The expiration date is the date by which the option must either be liquidated (i.e., sold in the open market) or exercised (converted into the physical instrument that underlies the option contract-stock, index, or futures). Again, expiration dates were standardized with the listing of options on exchanges. For stock options and most index options, this date is the Saturday following the third Friday of the expiration month (which by default, makes the third Friday of the month the last trading day).


These four terms combine to uniquely describe any option contract. It is common to describe the option by stating these terms in this order:

Underlying, expiration date, strike, and type

For example, an option described as an IBM July 50 call completely describes the fact that this option gives you the right to buy IBM at a price of 50, up until the expiration date in July.  

Why Trade Options

Options give you options. You're not just limited to buying, selling short or staying out of the market. With options, you can tailor your position to your own situation and market outlook.

Following are some examples that illustrate the wide array of possibilities option trading offers:

  • Prepare to buy a stock at a lower price when you think the market will go up by purchasing a call option to buy the stock at its current price. Here, for only the option's premium, you can profit from an increase in the stock price, saving the unused capital for other investment opportunities.

  • Leverage your gains by controlling more stock or futures contracts with your initial investment. When the market moves favorably, you benefit by getting a greater return on your investment.

  • Protect your investments from a market decline by purchasing an option to sell your stock or futures contract at the current market value. This limits your risk to only the cost of the put option.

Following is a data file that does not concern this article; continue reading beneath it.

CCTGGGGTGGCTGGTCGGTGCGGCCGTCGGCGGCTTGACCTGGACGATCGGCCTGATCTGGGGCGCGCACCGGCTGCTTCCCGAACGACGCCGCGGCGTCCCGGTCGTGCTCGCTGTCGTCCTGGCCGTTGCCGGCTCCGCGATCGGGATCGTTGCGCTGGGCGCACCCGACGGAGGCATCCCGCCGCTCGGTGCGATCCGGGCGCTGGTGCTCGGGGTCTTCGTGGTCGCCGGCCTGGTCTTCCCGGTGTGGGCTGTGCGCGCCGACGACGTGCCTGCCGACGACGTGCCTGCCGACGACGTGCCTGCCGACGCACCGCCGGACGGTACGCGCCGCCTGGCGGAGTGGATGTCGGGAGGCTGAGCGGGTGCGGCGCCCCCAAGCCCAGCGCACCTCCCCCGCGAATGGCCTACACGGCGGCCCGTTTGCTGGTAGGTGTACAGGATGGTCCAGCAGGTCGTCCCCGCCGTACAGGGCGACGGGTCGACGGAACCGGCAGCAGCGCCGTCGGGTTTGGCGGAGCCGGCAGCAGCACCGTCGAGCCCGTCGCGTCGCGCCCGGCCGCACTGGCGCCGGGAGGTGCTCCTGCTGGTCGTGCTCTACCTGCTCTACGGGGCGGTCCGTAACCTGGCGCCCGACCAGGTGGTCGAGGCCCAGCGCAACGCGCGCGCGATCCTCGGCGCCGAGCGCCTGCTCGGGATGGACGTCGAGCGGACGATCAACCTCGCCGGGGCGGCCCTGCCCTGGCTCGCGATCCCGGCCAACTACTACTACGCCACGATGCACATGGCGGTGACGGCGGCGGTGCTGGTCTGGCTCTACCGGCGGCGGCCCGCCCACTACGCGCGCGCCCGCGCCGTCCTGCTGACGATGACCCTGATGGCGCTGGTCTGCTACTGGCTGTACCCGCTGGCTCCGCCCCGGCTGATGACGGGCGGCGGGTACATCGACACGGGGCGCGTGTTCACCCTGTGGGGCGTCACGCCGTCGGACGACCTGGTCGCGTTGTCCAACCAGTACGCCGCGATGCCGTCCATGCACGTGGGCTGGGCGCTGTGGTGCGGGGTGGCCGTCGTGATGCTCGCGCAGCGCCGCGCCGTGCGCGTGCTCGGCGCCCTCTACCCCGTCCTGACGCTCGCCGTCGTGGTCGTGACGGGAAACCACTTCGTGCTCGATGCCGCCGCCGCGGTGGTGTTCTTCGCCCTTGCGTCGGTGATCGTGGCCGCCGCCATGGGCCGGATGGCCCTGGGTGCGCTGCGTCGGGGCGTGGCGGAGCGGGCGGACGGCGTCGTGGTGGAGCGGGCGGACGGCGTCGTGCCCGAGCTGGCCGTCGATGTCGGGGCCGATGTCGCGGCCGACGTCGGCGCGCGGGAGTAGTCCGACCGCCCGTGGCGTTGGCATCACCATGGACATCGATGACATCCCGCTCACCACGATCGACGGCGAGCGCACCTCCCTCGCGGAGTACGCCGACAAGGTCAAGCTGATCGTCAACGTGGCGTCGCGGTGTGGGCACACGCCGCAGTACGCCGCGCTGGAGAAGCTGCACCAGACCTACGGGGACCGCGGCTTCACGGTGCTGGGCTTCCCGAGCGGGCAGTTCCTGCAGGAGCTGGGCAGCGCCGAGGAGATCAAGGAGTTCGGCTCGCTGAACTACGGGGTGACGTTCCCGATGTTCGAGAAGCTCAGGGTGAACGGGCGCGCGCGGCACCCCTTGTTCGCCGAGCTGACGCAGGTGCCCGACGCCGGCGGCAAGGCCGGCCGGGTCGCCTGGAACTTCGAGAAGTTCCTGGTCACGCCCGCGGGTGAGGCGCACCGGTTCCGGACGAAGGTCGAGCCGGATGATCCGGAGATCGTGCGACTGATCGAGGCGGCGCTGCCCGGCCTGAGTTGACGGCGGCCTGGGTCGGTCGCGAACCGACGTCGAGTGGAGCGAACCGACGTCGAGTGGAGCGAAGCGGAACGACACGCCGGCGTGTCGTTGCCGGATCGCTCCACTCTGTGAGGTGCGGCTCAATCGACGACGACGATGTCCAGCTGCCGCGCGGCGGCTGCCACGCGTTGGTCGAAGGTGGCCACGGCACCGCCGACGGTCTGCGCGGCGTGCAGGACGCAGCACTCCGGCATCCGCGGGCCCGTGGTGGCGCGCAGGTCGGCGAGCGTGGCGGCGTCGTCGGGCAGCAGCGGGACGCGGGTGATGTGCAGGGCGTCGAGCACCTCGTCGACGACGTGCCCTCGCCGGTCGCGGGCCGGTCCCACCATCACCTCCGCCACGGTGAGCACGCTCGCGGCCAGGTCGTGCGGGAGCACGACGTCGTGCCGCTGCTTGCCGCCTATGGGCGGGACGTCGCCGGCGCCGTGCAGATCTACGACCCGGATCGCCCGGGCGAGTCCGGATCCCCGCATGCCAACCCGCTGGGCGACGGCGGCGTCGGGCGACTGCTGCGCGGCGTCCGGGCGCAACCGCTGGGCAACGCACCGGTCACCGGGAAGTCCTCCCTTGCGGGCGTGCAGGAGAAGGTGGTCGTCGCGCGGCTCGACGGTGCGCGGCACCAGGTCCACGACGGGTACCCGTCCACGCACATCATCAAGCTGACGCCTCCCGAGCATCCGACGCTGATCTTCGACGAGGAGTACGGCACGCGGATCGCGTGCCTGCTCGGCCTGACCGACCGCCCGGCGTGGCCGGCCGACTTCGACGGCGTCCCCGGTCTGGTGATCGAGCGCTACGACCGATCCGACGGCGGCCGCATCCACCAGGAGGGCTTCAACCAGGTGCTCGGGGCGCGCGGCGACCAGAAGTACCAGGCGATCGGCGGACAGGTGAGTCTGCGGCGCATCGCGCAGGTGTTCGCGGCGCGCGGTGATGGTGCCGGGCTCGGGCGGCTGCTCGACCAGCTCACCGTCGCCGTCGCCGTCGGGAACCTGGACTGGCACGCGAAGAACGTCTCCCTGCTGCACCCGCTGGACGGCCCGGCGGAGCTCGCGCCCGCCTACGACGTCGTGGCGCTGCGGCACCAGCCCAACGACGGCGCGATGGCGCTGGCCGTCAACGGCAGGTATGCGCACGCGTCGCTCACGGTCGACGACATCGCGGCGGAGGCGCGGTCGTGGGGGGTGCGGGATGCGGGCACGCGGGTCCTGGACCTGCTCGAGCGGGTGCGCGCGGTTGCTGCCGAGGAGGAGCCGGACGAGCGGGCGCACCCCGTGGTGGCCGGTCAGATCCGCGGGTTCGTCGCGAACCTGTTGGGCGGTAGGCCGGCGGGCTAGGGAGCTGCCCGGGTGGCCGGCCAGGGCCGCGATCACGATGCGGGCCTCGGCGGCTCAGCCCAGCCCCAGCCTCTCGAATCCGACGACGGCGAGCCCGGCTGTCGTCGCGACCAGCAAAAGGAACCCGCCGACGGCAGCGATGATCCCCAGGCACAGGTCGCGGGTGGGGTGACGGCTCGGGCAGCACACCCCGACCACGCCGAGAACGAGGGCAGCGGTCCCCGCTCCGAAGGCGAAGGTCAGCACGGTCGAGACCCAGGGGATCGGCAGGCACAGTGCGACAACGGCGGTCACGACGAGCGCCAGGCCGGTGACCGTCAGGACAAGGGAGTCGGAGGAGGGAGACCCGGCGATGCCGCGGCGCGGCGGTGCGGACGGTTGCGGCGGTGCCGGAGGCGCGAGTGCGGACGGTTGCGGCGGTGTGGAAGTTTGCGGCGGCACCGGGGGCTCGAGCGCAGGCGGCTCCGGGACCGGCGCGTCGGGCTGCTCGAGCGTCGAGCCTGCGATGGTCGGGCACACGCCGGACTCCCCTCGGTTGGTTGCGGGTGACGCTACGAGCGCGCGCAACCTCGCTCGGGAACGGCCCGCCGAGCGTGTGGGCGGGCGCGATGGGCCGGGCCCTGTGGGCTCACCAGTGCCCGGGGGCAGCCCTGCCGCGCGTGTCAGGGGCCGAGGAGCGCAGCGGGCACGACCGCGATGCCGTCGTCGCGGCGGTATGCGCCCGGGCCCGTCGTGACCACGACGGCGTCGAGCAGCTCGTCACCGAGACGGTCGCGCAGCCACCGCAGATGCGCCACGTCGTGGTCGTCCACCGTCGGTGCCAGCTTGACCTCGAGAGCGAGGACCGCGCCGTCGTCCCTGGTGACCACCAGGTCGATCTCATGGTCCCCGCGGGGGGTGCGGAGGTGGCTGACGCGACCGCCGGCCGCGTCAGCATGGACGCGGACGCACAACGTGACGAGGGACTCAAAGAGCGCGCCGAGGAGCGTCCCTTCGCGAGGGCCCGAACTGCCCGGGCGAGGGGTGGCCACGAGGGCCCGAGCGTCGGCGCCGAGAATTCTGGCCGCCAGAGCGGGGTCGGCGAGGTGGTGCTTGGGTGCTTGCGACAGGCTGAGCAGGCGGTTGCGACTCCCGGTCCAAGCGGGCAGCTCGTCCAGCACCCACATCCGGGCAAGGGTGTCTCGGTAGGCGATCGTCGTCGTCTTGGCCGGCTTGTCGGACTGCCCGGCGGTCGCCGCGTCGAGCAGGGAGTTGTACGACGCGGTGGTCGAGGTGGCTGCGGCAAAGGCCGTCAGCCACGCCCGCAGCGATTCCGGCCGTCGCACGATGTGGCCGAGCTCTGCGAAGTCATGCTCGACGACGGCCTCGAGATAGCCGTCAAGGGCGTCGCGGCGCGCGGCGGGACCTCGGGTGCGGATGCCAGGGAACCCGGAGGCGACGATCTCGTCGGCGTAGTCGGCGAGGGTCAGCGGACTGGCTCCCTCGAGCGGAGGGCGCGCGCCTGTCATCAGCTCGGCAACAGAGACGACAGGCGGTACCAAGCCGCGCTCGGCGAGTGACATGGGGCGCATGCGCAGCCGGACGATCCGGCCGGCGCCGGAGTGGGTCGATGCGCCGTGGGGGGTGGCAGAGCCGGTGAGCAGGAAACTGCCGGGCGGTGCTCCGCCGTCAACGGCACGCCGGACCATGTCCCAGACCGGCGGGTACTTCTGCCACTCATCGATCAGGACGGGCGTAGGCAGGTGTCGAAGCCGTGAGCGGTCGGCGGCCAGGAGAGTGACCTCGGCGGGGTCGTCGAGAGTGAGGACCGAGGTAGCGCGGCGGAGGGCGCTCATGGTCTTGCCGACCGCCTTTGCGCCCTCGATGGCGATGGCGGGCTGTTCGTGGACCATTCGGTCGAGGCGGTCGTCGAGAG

• Make money above and beyond what your current investments arc bringing in by selling covered calls. The money you receive from selling the calls will also provide some protection from a price decline in the underlying investment.

  • Profit from a big market move — even if you're not sure which way it will be — by purchasing a straddle, which consists of buying a put and a call.

  • Make money if the market goes nowhere by purchasing a butterfly spread or writing astraddle. You benefit by profiting from the time decay factor of the options.

Profit Graphs

Some traders prefer to see columns of numbers and others—myself included—prefer to look at graphs or charts. A "profit graph" is a graph of the potential profits and losses from a position. With options, it is possible to describe most of the major strategies by the shape of their profit graphs. A simple example should be sufficient to demonstrate the concept.

Example: Suppose that XYZ common stock is trading at 50, and the XYZ July 50 call is selling for 3, or $300. The profit table shown below details the potential profits and losses at various XYZ prices at July expiration. The same information is shown in the profit graph. Figure 2.1, which shows that this position has a limited loss on the downside and can make theoretically unlimited profits on the upside.